The crux of Dale’s message is that we should all discover who we are – and must become or remain that person. In his thinking, not being yourself is behind a great many neuroses, psychoses and complexes. The most miserable person is one who is longing to be something other than what and who they really are. This inevitably leads to the realisation that each person is unique, with their their own skillsets, needs and so on. A person must make the most of who they are and must develop more than the standard 10 percent of their latent personality and mental strength than does the standard person.
So much wisdom is held between the pages of this book. For example, when the writer states that all art is autobiographical, that you can only be what made you, that envy is ignorance and imitation is suicide…
But this is not a book about working so hard you drop or learning to relax and become mindful. It’s more interesting than that. According to Dale, seeing an unending stretch of work ahead of you can breed neuroses. But it isn’t the work itself that’s the problem, it is is the way we deal with this work – people do not die from overwork, but instead die from worry.
The book recommends:
Organise your life.
Solve problems there and then if you can – don’t put things off. Come to decisions.
Get up early, plan your day and do things in order of their importance.
Organise, deputise and supervise.
But it is important also to relax and ask yourself if you’re making your work harder than it actually is – because of your attitudes, and because of the way your body works. Work in comfort, and measure your accomplishments not by how tired you are at the end of it, but by how tired you are NOT.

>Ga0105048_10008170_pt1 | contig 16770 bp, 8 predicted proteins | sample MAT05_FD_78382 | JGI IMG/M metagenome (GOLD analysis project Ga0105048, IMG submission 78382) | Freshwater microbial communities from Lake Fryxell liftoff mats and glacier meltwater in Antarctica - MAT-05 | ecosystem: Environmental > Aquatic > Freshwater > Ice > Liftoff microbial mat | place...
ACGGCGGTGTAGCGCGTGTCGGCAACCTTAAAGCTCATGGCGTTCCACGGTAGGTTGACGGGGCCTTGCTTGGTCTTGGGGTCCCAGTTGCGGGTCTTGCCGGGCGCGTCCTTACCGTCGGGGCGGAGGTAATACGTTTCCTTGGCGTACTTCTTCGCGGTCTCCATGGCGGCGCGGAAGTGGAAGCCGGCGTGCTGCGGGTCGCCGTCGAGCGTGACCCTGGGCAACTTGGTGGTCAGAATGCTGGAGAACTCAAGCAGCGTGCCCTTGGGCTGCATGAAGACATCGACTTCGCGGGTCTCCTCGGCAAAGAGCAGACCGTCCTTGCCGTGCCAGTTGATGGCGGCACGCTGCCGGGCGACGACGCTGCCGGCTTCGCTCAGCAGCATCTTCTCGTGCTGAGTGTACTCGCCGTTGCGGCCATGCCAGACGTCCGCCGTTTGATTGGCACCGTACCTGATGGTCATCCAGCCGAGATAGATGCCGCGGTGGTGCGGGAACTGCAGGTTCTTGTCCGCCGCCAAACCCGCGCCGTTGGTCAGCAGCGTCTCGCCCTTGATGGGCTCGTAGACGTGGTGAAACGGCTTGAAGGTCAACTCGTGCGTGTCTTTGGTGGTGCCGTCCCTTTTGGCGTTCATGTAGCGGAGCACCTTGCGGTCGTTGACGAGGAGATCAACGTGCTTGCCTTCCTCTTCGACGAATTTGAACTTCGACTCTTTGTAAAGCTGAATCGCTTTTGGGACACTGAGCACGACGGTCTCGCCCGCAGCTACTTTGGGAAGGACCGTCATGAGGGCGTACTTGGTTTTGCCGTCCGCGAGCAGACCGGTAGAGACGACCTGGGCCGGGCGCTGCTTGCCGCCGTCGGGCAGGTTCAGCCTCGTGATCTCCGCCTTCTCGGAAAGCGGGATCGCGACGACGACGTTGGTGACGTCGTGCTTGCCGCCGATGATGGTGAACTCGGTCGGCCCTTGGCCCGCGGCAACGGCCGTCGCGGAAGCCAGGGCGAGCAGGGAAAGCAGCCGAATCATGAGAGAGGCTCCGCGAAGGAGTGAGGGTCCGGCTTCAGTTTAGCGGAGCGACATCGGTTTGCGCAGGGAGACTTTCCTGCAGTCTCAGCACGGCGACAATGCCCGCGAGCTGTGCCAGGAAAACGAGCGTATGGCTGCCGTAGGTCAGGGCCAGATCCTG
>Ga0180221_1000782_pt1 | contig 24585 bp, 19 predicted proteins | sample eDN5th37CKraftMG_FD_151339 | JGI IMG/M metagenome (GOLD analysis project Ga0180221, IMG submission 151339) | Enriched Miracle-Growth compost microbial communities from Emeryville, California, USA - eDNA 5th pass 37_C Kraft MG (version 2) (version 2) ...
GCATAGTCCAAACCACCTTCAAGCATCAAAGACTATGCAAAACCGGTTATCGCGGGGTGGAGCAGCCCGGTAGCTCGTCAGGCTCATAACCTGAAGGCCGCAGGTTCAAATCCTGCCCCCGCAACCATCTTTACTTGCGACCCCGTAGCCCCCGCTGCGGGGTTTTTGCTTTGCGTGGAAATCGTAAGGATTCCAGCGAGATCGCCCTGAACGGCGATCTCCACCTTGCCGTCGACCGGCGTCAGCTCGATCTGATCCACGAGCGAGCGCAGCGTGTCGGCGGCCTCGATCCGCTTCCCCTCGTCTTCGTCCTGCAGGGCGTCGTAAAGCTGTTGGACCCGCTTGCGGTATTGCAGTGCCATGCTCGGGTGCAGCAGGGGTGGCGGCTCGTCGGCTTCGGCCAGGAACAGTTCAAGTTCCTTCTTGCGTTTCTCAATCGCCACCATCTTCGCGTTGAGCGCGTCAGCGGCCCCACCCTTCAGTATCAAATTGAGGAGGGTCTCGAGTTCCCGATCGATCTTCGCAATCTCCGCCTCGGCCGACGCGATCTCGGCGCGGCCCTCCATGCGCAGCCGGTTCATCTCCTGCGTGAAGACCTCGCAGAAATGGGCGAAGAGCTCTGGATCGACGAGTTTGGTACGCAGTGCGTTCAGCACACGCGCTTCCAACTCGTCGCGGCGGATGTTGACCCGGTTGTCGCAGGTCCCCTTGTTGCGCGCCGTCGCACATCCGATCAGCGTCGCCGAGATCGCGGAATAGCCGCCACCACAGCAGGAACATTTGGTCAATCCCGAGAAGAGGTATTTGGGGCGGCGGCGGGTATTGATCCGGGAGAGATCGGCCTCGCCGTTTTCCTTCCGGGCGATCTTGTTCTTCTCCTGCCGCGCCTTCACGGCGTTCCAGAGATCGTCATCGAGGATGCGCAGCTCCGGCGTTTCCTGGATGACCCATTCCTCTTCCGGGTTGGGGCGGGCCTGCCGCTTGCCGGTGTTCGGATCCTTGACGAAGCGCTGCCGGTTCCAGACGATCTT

I found the section on boredom particularly interesting. He believes that when you have no interest in tasks, they fatigue you, and that metabolism picks up when interest picks up. A person is not tired when exhilarated and achieving. From this it must be inferred that where your interest are is where your energy lies.
And, from this, we come to some of the most wonderful teachings in this book. Firstly, to make everything a game. Next, to work ‘as if ‘ you love what you’re doing, and look at things in depth to accumulate interest, giving yourself daily peptalks and concentrating on the 90% of what is right in your life. Counting blessings, not troubles.
Of course, this doesn’t always happen because we are naturally inclined to think the worst, especially in the face of negative feedback, but Dale tells us: ‘Remember that unjust criticicm is ofen a disguised compliment’. Also it is important to remember that other people aren’t listening to criticism of you as they are too busy thinking and worrying about themselves. This makes it even more important to ignore unjust criticism and become accustomed to it: ‘If you get yourself and your head above the crowd you will be criticised. So get used to it’.
It is connected with the fact that everyone wants to be important and appreciated – some people even going insane to find the importance that has been denied to them in life. Dale Carnegie quotes Emerson who said ‘Every man I meet is in some way my superior; and in that I can learn of him’ and we need to recognise this without undervaluing ourselves.
Many people believe that Dale Carnegie’s writings are outdated, and they have a point to an extent, but his thinking has also very much stood the test of time. You only need to go into Google and put in the title of this book to note a huge number of different book covers, indicative of the huge number of print runs.
People still read these books and find a lot within them. People still underline passages, or highlight them in luminous green. Dale Carnegie still has plenty to say to us and we would do well to listen.